Tenant Fees

From 1st June 2019, the new Tenant Fees Act will come into force, having been introduced because the UK Government wants to see a fairer private rental market, where the fees charged by letting agents for services needed are paid for by the person that contracts them.

What is the Tenant Fees Act?

The government’s ultimate aim is to reduce the costs that tenants usually face when taking out a tenancy. The new Tenant Fee Act will control what payments a landlord or letting agent may require whilst restricting third-party contracts that a tenant may usually be bound by.

This means that a landlord or letting agent :

  • Cannot require a tenant to make certain payments in connection with a tenancy.
  • Cannot require a tenant to enter a contract with a third party in connection with a tenancy.

The Act puts a ban on letting fees paid by tenants in the private sector whilst also putting a cap on tenancy deposits and is just part of a wide range of changes being made to deliver a fairer and more affordable private rental sector.

For the purposes of the Act, a tenancy is defined as:

  • Assured shorthold tenancies
  • Student lettings
  • Tenant licences

The Act does not apply if the tenancy is for a company let or if the tenancy will not be the individuals only or main home. The Act also doesn’t apply to an assured tenancy (where no section 21 notice[link to section 21 article] is ever available to the landlord). The Act also does not apply to an agent who provides a service to a tenant, where as part of that service they are tasked to find a house to rent, which the tenant then rents, provided that the letting agent does not also work for the landlord of the property. The agent is not lawfully allowed to charge fees if they do work for the landlord.

What Fees Can a Landlord Ask a Tenant to Pay?

The only payments that a landlord can now charge in connection with a tenancy are:

  • The rent.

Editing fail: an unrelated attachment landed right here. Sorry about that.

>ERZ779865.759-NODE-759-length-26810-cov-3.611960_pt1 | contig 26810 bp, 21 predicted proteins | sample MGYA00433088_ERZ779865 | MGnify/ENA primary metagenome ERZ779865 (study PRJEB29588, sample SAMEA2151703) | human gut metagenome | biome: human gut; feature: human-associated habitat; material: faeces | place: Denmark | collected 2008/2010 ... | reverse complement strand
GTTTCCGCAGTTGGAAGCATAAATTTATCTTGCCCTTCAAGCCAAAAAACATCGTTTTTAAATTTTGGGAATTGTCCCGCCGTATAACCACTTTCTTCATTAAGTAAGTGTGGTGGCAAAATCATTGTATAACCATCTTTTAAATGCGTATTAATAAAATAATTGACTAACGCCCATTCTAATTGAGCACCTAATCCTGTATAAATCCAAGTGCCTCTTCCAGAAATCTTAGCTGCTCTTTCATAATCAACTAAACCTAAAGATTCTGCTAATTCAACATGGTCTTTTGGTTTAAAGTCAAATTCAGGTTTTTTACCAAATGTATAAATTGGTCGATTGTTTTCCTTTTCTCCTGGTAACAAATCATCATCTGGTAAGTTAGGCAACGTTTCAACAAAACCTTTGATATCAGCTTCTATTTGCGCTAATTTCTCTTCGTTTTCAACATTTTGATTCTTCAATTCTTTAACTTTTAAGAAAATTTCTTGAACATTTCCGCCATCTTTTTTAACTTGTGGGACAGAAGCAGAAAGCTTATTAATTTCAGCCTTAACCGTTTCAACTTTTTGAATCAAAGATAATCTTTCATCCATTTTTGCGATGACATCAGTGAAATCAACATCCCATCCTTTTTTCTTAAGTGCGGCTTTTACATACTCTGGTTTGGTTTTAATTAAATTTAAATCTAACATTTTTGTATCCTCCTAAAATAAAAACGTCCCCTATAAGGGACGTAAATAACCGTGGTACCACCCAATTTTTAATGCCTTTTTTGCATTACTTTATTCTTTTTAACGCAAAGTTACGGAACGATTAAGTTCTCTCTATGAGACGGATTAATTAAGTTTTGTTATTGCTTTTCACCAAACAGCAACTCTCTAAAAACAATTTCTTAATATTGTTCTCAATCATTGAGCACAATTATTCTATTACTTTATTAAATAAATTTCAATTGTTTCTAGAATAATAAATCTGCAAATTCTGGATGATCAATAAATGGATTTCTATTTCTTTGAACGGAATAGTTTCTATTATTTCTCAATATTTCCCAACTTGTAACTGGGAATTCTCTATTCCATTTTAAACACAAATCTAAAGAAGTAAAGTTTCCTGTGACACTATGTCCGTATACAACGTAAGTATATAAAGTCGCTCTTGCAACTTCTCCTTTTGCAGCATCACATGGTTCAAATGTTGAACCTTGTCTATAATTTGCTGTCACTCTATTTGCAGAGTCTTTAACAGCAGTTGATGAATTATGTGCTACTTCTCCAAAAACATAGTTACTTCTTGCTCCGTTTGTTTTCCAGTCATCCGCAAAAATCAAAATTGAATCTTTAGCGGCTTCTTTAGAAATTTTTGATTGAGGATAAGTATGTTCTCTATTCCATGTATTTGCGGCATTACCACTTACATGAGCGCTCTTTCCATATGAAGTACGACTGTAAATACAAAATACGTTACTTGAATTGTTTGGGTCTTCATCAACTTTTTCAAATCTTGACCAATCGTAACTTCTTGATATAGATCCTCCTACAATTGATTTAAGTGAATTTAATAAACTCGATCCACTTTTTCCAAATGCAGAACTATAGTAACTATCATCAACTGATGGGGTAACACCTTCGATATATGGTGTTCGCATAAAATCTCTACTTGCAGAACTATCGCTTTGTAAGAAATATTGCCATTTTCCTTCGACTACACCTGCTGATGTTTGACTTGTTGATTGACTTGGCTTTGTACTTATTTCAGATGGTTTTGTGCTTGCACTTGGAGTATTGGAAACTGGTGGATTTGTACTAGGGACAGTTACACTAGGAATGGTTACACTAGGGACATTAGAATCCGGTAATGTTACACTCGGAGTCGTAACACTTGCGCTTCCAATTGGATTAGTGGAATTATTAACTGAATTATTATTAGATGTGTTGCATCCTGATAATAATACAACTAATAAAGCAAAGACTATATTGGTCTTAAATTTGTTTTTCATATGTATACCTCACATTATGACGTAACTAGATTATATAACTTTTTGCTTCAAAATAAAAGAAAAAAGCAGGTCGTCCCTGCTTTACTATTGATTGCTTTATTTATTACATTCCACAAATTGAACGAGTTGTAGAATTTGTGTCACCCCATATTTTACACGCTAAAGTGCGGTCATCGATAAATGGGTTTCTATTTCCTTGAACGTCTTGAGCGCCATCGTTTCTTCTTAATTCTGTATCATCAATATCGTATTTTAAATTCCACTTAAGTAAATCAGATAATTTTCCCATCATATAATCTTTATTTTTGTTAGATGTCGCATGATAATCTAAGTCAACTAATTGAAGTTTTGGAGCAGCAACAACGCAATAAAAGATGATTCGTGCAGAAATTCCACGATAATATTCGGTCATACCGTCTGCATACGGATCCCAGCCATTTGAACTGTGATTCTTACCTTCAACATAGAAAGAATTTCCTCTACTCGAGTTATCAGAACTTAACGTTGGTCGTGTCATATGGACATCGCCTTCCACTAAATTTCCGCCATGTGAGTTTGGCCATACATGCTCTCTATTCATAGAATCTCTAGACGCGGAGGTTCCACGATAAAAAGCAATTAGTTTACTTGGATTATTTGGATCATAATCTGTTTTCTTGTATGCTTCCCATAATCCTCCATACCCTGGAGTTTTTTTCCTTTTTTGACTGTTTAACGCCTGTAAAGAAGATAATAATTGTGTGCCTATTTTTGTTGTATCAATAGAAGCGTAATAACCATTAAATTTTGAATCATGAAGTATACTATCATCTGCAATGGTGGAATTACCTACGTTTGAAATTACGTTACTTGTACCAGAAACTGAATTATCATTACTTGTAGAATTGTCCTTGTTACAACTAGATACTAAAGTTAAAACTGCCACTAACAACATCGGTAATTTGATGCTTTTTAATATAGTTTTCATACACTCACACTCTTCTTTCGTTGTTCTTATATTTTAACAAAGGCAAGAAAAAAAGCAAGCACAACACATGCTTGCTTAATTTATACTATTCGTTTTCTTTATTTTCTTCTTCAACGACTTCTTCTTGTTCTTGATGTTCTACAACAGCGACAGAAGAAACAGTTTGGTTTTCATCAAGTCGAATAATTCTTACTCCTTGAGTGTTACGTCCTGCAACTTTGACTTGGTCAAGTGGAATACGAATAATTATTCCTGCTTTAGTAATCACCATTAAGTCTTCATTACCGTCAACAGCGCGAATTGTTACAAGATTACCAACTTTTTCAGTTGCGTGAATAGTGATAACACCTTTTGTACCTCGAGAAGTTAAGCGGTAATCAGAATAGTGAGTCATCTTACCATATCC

• A refundable tenancy deposit capped at no more than five weeks’ rent where
    the annual rent is less than £50,000, or six weeks’ rent where the total annual
    rent is £50,000 or above.
  • A refundable holding deposit (to reserve a property) capped at no more than
    one week’s rent.
  • Payments to change the tenancy (when requested by the tenant, capped at
    £50, or reasonable costs incurred if higher).
  • Payments associated with early termination of the tenancy (when requested
    by the tenant).
  • Payments in respect of utilities, communication services, TV licence and
    Council tax.
  • A fee for late payment of rent.
  • A fee for the replacement of a lost key or security device.

The landlord will be responsible for paying the fees for any service that is not listed above. This will ensure that the tenancy fees charged are reflective of the real economic value of the service that is being provided. As a landlord or letting agent, if you are charging a new tenant (whose contract begins on or after 1st June 2019) a fee that is not listed above then you are breaking the law. Local enforcement authorities have the responsibility for enforcing this legislation.

Not only is it an offence for a landlord to require a prohibited payment but it is also unlawful for a landlord to require the tenant to make a payment to a third party for services such as a reference or insurance company.

The Act’s main provisions come into force on 1 June 2019 and will apply to all applicable new tenancy agreements. The requirements of the Act relating to holding deposits will not apply to holding deposits paid before the commencement date. If you are a landlord and want more information about the new tenant fees act, there is guidance available on the Government website to help explain how this legislation affects you.

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